Peppers looking to dominate Vikes’ McKinnie again
The last time he lined up across from mountainous Minnesota left
tackle Bryant McKinnie, Julius Peppers had his way.
Playing defensive end for Carolina last December, Peppers had
one sack, one batted pass, three hits and five hurries on Vikings
quarterback Brett Favre. One Panthers teammate said Peppers was
playing ”possessed” and McKinnie, after a false start and a
holding penalty, was benched at the end of the third quarter.
Peppers signed a six-year contract with Chicago in March worth
as much as $91.5 million, including $42 million guaranteed for a
guy whose 83 sacks in 130 games since 2002 are the third-most in
the NFL during that span.
The first of two now-annual matchups against McKinnie and
Minnesota will arrive Sunday.
”That’s a guy that definitely has to get game-planned,
Peppers,” Vikings tight end Visanthe Shiancoe said. ”I mean, just
hearing his name you already know the type of accomplishments, the
type of terror he brings to offenses. So he has to be contained.
You can’t have no wild lion running around the neighborhood, you
know? You’ve got to go out there and get out the
The Bears use Peppers on both sides, so right tackle Phil
Loadholt must get prepared to block him, too. But McKinnie is
expected to have the bulk of the responsibility.
”No doubt Bryant had a tough game last year,” Favre said.
”And really this year you could point to any one of us and say,
‘This guy has struggled. This guy has struggled.’ Moreso than last
year. So Bryant would probably be the first to tell you he could
protect a little bit better. I could make better decisions. We
could run better routes. We could call better plays. We could do
all those things.”
Favre said he’s been talking with McKinnie this week, even
teasing him a bit about the big challenge.
”He’s ready for it,” Favre said. ”Now, he’s playing against a
great football player who will win his fair amount of plays. I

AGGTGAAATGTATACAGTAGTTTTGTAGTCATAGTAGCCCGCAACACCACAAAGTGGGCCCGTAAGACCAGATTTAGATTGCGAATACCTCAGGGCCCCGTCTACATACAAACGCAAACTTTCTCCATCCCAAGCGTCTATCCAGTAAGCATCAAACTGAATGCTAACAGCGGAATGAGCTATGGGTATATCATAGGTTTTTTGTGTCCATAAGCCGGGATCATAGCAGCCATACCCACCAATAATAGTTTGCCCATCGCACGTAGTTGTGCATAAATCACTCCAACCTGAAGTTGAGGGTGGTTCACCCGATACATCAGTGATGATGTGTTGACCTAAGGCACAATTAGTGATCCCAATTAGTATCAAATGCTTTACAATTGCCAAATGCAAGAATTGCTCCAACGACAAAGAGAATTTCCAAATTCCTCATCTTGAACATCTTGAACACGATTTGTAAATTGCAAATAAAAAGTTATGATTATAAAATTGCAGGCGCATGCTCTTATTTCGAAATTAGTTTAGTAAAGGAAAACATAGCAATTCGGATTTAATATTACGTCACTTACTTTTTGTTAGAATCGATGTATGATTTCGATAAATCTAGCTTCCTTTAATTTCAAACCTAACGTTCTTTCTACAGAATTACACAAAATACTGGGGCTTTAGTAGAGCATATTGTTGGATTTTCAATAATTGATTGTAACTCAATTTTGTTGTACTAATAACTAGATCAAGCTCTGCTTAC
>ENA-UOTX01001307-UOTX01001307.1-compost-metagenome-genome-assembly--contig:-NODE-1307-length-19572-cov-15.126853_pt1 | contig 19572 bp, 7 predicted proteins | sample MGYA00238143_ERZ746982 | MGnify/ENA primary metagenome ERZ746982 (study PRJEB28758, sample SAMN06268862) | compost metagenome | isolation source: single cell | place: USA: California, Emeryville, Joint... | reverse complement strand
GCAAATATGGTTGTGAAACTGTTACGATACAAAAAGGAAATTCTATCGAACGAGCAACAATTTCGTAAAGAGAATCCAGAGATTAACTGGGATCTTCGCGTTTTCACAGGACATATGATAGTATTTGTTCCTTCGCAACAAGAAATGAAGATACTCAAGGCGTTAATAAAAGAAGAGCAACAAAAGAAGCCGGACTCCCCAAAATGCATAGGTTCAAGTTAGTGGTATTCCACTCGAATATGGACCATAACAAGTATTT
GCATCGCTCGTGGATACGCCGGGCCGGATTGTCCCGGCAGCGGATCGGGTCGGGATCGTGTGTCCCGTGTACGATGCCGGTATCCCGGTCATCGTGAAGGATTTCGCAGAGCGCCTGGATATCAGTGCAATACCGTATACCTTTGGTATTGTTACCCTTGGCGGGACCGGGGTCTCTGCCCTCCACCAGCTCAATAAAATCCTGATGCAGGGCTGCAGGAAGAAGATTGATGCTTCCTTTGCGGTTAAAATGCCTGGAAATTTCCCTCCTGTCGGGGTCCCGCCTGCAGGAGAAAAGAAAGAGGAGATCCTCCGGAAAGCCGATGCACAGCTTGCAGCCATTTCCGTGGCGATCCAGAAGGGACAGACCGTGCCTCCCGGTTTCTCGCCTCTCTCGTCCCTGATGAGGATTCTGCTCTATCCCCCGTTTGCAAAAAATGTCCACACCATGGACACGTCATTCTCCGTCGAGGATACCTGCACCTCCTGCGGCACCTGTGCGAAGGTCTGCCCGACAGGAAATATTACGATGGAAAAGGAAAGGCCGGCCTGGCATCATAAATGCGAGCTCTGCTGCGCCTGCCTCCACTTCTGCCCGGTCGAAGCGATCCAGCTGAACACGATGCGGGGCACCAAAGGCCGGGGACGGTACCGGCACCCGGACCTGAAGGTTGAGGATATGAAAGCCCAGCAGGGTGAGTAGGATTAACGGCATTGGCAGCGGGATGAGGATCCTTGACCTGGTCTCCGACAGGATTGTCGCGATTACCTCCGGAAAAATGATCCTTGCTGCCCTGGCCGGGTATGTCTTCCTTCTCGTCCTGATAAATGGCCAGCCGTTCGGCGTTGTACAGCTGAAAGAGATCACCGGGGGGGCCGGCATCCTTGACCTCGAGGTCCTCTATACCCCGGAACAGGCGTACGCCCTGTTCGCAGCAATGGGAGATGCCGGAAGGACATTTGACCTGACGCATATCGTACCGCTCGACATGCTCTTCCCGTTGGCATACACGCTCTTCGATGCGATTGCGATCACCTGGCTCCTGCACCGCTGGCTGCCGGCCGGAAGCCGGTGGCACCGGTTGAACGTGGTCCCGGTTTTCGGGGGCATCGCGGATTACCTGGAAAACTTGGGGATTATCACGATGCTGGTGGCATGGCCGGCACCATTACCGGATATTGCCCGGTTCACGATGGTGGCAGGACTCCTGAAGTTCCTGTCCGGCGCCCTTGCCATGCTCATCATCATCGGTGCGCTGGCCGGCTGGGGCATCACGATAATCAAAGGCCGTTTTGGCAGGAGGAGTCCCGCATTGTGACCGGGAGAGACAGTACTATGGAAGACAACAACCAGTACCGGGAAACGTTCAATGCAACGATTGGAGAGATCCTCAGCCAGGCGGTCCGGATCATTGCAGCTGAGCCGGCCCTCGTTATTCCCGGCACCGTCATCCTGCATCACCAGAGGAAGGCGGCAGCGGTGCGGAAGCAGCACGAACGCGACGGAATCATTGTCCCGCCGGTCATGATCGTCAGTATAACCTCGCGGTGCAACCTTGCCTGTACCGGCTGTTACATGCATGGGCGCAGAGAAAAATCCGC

don’t know if that means a sack or what. So he’s got a huge
challenge. And he’ll line up on both sides so Phil will have a huge
challenge as well. This guy is a premier player so to think we’re
going to keep him out the whole time may be asking a little too
much, but I think all of our guys are ready for the
Peppers dismissed his past dominance of the 6-foot-8, 335-pound
”I really don’t want to get into talking about last year,”
Peppers said. ”It’s a whole new season against players that have
improved. I’ve improved in different things. I’m playing on a
different team, different scheme. So last year was last year. We’re
looking forward to playing the Minnesota Vikings of 2010.”
McKinnie has been unavailable for comment this week. Last year,
he downplayed the apparent ease with which Peppers moved around
him, crediting him for the sack but not much else. Instead,
McKinnie blamed himself for being distracted by penalties and
focusing too much on footwork.
”It was entirely too much thinking going on,” McKinnie said
The Vikings will certainly give him plenty of help, whether with
tight ends or running backs.
But coach Brad Childress summed it up best: ”Sometimes you’ve
got to stand by yourself because nobody’s going to be left in the
Peppers has only two sacks in eight games, but the Bears have
credited him with 12 quarterback hurries. The 6-foot-7, 283-pound
Peppers, who came into the league the same year as McKinnie, also
has three pass breakups, two forced fumbles and one interception
for the 5-3 Bears.
”I’ve been pleased. The numbers aren’t where we would like them
to be, but those things will come,” Peppers said. ”But other than
that, I think it’s been a great season. I think it’s been one of my
better seasons playing the position overall, rushing and playing
the run and just being active on the field.”
Like Peppers, Vikings defensive end Jared Allen can relate to
having to be patient with the sack numbers.
Allen had only one sack in the first six games until getting 2
1/2 last week, but both players expressed an All-Pro’s confidence
in their own performance.
”I pride myself in being a complete player, not just a pass
rusher,” Peppers said.
”I kind of don’t like how defensive ends these days are solely
judged on your pass-rushing skills,” he said. ”That’s one thing I
really like about Julius is he’s been an all-around guy for so many
years. He seems like he has a niche for making big plays, whether
it’s tackling or forcing the fumble. He’s always made his presence
felt on the field and as a fan of the sport, as a fan of the
position, you look at that and admire that.”